French Linen: The Fields, The History, & Why It Is Truly Luxurious Fabric
Sunday August 12, 2018

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Upon toodling around the countryside in Normandy in my rental car, and after guidance from a trusted French resource, I found French gold: fields of linen (aka flax).

Sharon Santoni was my teacher when it came to linen – the fabric, how to care for it, and where it comes from. And it was during a drive with her as we visited a brocante market early one Sunday morning that she pointed out a field of linen seen here. 

Prior to the field being cut, the blooms are a brilliant French blue and only open for a short period of time during the day from about 10-2. I can only imagine such a beautiful sight, and look forward to returning in the late spring some time to see it in person. 

What you see here in these images (as well as a video below) is a field of flax having been recently harvested and now let to rest for five weeks before being scooped up to be turned into all the magnificent linens (from the stalk), oils (from the seeds – linseed oil), and the seeds themselves (high in Omega-3 essential fatty acids – which is good for your heart and skin, as well as a source of fiber – learn more about the many health benefits).

Linen is indeed a luxury to bring into your daily life, and it is possible to do, pay a fair price and have an investment you will enjoy for more than just a few years. 

Linen’s History

The history of linen is of the first fibre used to weave into fabric and dates back more than a few thousand years ago – Charlemagne anyone?? (and that was in the plant’s more recent history – learn more about the history and view an image of the flower here). Linen continued to be the fabric of choice during the 18th century and the Industrial Revolution until the United States began introducing machines to spin cotton that were much more affordable.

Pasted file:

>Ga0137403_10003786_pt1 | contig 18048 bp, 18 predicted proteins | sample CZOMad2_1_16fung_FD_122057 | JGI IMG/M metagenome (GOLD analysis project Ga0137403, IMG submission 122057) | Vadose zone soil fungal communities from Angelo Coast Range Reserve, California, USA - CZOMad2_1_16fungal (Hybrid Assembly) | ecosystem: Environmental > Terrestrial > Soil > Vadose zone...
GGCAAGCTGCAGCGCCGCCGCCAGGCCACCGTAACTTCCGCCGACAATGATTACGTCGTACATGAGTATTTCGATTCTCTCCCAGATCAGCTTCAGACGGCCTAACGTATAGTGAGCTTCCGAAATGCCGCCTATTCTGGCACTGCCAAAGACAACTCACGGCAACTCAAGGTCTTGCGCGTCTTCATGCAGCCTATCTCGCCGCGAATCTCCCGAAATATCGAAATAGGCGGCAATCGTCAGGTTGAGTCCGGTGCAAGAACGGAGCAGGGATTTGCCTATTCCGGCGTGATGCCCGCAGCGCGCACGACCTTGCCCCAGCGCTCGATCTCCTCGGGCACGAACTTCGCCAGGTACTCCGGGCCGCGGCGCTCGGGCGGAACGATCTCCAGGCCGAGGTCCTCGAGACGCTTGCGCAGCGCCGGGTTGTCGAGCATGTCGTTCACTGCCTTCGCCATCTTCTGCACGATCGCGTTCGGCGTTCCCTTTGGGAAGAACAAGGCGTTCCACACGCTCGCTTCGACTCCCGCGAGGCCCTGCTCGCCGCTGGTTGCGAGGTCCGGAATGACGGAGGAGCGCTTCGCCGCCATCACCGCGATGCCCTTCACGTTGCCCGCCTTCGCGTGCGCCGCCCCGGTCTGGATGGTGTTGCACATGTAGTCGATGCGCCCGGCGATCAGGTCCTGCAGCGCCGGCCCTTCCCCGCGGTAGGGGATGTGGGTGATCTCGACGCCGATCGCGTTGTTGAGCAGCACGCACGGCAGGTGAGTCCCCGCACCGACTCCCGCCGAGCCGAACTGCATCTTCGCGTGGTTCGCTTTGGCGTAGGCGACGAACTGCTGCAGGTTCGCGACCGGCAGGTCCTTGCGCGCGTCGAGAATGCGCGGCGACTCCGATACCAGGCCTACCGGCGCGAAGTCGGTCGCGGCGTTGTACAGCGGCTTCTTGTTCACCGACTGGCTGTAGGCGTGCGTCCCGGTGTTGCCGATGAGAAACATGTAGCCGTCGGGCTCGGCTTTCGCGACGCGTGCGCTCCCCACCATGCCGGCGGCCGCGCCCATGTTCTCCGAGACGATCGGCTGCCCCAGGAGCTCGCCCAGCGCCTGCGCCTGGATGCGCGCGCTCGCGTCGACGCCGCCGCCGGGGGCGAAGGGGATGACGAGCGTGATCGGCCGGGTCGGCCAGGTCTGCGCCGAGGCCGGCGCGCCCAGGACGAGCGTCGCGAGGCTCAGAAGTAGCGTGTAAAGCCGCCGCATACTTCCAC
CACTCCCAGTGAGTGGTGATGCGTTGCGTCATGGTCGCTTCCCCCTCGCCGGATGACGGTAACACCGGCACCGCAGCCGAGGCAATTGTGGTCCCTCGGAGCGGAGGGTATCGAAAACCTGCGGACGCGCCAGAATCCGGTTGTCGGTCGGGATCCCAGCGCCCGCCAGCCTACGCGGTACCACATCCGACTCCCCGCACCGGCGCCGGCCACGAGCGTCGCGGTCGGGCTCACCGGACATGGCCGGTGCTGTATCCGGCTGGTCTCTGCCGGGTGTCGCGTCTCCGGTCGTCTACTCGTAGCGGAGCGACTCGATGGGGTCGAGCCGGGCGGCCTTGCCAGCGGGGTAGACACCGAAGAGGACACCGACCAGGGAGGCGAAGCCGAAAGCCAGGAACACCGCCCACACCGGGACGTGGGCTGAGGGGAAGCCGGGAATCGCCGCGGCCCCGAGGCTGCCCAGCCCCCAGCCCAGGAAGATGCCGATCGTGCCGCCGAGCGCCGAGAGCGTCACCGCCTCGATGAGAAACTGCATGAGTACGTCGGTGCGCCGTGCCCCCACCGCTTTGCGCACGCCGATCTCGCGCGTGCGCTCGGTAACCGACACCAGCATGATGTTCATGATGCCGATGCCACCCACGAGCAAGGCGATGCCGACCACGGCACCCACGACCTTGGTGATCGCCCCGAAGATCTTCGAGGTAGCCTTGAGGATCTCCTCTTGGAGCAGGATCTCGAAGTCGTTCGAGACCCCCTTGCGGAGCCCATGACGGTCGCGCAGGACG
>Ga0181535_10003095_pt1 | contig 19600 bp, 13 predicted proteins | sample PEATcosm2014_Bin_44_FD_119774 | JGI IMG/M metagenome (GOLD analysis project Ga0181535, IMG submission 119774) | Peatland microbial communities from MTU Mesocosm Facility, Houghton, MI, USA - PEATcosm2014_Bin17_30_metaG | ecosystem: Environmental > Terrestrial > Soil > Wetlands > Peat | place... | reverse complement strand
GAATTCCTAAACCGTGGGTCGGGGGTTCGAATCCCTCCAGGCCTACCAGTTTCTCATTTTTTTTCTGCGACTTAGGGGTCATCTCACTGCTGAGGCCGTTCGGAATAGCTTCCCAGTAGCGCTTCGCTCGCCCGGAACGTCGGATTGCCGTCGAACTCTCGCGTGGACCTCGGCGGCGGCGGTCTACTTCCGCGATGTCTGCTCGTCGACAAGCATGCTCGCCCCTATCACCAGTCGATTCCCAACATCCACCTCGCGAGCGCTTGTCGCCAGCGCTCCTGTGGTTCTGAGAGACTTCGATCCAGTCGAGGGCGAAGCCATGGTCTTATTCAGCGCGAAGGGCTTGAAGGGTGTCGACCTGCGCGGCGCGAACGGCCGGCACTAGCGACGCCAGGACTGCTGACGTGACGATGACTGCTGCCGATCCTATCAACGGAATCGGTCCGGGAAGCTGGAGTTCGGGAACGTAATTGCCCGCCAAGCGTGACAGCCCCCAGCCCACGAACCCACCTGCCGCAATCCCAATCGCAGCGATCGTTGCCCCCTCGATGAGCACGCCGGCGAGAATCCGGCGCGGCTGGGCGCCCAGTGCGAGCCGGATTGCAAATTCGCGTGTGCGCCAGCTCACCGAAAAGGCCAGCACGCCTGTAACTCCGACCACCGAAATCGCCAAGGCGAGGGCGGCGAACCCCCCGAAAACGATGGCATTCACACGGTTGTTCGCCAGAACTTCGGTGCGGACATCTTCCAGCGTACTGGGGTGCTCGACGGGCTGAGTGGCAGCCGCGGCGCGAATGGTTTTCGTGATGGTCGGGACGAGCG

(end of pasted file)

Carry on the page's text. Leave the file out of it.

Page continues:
Environmentally Friendly

The finest linen is arguably from Normandy (seen in these images) and Belgium due to the climate and cooler temperatures. Interestingly enough, flax does not need to be irrigated, is a fully renewable resource and is completely biodegradable. 

A short video of the fields of flax in Normandy



The Benefits of Sleeping & Wearing Linen

  • hypo allergenic 
  • high air permeability and heat conductivity properties – in other words, due to its highly breathable properties, the fabric keeps you cool in the warm months and warm in the cool months
  • Lasts far longer than cotton if cared for properly (I’ll share how to do this below)
  • Approximately 30% stronger than cotton and holds its shape better than cotton due to the strong fibers.
  • Becomes softer with each wash, and many state, it is only after 2-3 years that the fabric becomes the gem that people describe as the true luxury. 
  • Anti-static and can help soften and protect the skin as it has natural pH properties
  • Extremely absorbant (absorbing as much as 20% of its weight in moisture before feeling wet – source) and repels dirt

French Vintage Linens vs New Linens

French vintage linens as Sharon Santoni had in her home and the cottage I stayed in (first image below) will require you to go treasuring hunting:

  • brocante markets
  • brocante boutiques
  • online -eBay or Esty and other websites – check out a few on Esty here

However, for the latter on the list above, it is more difficult to determine true pure linen unless the source is trusted. Linen can be blended with cotton and passed off as linen sheets (as they do contain linen), but you will notice the difference quite instantly upon comparison as Sharon pointed out with my finds. A few were indeed pure linen whereas others were stiffer and contained more cotton. The drape of the sheet should be natural and quite fluid like liquid when you hold it in your hands, not like a paper napkin (but rather a linen napkin!). 

Tips About Buying & Caring for Linen

  • If purchasing vintage linen, make sure you open the entire sheet to see if there are holes or marks. Often the marks can come out, but you will either want to determine if you can darn (fix) the holes or pass on the sheet as it will only get worse with wear and wash.